Kevin Allen has been documenting and profiling queer people and events for 25+ years through freelance writing and editing for various queer publications.  His book, Our Past Matters Stories of Gay Calgary, launched at the New Central Library in November 2018, where he was the inaugural Historian in Residence.  John Ibbitson, from the Globe and Mail, wrote: "This is a Calgary everyone should get to know. There’s no one better equipped than Kevin Allen to give us a tour.”

1 pm

cSpace King Edward 1721 -29 Avenue SW Members Free; Non-members $5

7 February 2020

Calgary's Czech Community

7pm - 10pm

cSpace King Edward 1721 -29 Avenue SW Members Free; Non-members $5

Event Details

7 February 2020

Calgary's Czech Community

Lubos (Lou) Pesta


Details coming soon.

7pm - 10pm

cSpace King Edward 1721 -29 Avenue SW Members Free; Non-members $5

6 March 2020

Calgary's Jewish Community - Part 2

1 pm

cSpace King Edward 1721 -29 Avenue SW Members Free; Non-members $5

Event Details

6 March 2020

Calgary's Jewish Community - Part 2

Harry Sanders


Details coming soon.

1 pm

cSpace King Edward 1721 -29 Avenue SW Members Free; Non-members $5

More Events

2018-2019 Series

 October 5, 2018 

Sikhs Settlers and Sojourners 

Dr. Michael Hawley, Mount Royal University.

Sikhs Settlers and Sojourners is an introduction to the Sikh pioneers who made their way to southern Alberta in the early part of the 20th century.  Sikhs have settled here for over a century.  Yet their story has been overlooked and largely undocumented … until now.  This presentation offers a glimpse into some of the documents, photographs, and personalities of early Sikh arrivals in the province.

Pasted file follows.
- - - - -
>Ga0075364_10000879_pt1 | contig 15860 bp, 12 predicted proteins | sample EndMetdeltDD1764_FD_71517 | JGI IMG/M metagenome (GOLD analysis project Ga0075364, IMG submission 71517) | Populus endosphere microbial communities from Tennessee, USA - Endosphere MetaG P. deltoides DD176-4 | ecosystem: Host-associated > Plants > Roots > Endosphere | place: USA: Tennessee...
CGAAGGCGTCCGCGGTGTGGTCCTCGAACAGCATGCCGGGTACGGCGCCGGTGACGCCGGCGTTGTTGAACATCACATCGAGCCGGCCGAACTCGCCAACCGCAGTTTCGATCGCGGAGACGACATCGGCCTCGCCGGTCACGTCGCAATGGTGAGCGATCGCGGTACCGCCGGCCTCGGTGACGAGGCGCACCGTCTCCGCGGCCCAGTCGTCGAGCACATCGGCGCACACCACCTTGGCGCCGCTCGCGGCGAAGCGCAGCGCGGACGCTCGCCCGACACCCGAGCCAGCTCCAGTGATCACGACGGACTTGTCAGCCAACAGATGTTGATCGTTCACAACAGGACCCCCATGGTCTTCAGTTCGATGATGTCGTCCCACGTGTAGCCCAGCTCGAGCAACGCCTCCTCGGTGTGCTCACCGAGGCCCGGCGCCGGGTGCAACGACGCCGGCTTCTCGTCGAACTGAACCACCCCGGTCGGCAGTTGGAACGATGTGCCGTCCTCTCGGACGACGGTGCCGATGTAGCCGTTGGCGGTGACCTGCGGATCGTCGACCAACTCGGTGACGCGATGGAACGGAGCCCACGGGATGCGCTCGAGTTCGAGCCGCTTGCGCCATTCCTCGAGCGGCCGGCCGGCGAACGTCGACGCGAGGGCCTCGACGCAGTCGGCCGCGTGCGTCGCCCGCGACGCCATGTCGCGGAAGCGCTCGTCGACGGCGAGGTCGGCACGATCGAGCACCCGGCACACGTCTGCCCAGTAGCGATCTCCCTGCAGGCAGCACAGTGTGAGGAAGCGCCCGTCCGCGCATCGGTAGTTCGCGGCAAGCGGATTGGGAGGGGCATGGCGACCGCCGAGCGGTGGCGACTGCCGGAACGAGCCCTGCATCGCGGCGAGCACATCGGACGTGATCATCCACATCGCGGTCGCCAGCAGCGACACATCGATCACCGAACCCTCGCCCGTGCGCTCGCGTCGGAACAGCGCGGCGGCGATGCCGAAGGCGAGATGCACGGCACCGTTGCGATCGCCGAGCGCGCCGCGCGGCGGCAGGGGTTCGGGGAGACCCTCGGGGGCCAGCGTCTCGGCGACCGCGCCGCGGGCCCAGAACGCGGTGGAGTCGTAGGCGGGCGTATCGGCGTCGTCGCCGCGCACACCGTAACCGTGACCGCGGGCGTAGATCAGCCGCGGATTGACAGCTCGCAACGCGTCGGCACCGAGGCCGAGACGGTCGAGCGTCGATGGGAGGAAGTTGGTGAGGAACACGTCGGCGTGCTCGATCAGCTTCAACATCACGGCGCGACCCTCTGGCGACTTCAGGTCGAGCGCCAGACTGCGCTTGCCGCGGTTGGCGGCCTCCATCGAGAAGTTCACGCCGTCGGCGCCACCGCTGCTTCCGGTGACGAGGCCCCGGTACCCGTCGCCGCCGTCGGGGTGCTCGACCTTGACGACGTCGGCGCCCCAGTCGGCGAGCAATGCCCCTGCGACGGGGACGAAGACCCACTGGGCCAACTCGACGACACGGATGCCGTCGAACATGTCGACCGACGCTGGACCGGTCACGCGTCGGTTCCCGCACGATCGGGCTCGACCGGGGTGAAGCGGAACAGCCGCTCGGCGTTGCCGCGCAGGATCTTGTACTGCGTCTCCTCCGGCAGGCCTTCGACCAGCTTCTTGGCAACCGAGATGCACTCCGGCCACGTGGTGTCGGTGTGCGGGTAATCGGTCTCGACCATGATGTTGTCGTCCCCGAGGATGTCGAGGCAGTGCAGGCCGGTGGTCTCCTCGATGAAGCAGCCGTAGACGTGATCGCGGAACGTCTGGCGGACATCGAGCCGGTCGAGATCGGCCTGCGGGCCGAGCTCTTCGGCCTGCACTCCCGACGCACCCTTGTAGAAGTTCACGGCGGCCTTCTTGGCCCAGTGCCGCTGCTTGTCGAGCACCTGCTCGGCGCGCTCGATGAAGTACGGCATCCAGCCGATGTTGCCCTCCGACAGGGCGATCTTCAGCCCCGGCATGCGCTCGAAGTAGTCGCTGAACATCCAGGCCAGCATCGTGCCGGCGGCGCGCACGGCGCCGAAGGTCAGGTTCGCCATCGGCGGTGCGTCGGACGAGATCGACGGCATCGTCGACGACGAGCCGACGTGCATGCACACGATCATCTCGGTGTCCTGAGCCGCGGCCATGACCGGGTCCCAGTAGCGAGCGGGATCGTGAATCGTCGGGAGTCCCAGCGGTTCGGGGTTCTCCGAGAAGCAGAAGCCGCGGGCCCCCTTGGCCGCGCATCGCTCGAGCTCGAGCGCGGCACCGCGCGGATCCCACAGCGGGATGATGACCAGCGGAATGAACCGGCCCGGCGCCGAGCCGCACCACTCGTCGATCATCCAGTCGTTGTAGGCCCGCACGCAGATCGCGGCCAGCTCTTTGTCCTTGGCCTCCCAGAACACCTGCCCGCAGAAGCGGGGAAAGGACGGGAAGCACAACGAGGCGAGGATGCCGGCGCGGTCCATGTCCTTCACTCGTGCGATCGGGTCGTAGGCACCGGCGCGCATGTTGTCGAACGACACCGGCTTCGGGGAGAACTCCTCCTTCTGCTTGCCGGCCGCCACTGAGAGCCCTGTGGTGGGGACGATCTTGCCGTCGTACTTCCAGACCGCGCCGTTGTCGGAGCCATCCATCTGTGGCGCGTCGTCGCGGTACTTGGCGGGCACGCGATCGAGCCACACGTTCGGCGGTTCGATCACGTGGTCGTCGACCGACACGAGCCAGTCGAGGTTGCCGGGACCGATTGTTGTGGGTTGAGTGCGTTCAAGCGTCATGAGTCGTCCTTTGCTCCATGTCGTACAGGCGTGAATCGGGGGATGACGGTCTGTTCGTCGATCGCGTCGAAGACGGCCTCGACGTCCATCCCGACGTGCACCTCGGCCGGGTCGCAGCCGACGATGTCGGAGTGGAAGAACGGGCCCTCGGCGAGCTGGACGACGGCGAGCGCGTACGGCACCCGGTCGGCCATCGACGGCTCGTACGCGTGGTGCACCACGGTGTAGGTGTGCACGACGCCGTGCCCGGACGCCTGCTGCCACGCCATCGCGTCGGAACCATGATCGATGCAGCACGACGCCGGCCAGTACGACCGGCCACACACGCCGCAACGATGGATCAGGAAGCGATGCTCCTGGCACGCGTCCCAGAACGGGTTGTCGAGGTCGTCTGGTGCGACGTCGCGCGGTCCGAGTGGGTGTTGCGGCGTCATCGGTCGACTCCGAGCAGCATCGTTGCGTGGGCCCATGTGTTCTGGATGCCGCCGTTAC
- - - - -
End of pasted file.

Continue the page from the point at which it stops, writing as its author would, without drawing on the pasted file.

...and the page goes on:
November 2, 2018

Secrets of Calgary’s Chinatown

Alice Lam, Michael Lee, Patrick Teoh

How did Calgary’s Chinatown get here? It took years of hard work, collaboration and perseverance. Facing many different roadblocks, come to listen to how the Chinesse community overcame barriers and developed what is know as Calgary’s 3rd Chinatown and how many groups in Chinatown are working hard to ensure it legacy is preserved for years to come.


December 7, 2018

New Immigrant Stories

Rebeca Andrada, Outreach Coordinator with Immigrant Services Calgary

People have been settling in Calgary for almost 150 years.  For over 40 years Immigrant Services Calgary has been providing a wide range of settlement services to immigrants and refugees looking to begin a new chapter of their lives in Canada. Come hear more about the agency and the individuals and families it serves.  Listen to the stories of some of Calgary’s newest immigrants.
 

Rebeca Andrada, Outreach Coordinator with Immigrant Services Calgary, will talk about the history of her agency, describe the services available to immigrants and refugees and explain how the system works.  She’ll bring recent clients who will tell their stories of coming to Calgary, of seeking a new beginning and of making a better life for themselves.


February 1, 2019

Rouleauville - Calgary’s Francophone Roots

Suzanne de Courville Nicol

Meet the “Significant Seven”, Calgary’s French Pioneering Trailblazers 

Alberta’s francophone roots date back to 1795 when French predominated at Fort Edmonton, constructed by the Hudson’s Bay Company. The Saint-Joachim Catholic Parish was first established in 1838 in Fort Edmonton.

Today, Alberta has one of the fastest growing francophone populations in Canada and has the third largest francophone population outside Québec, after Ontario and New Brunswick.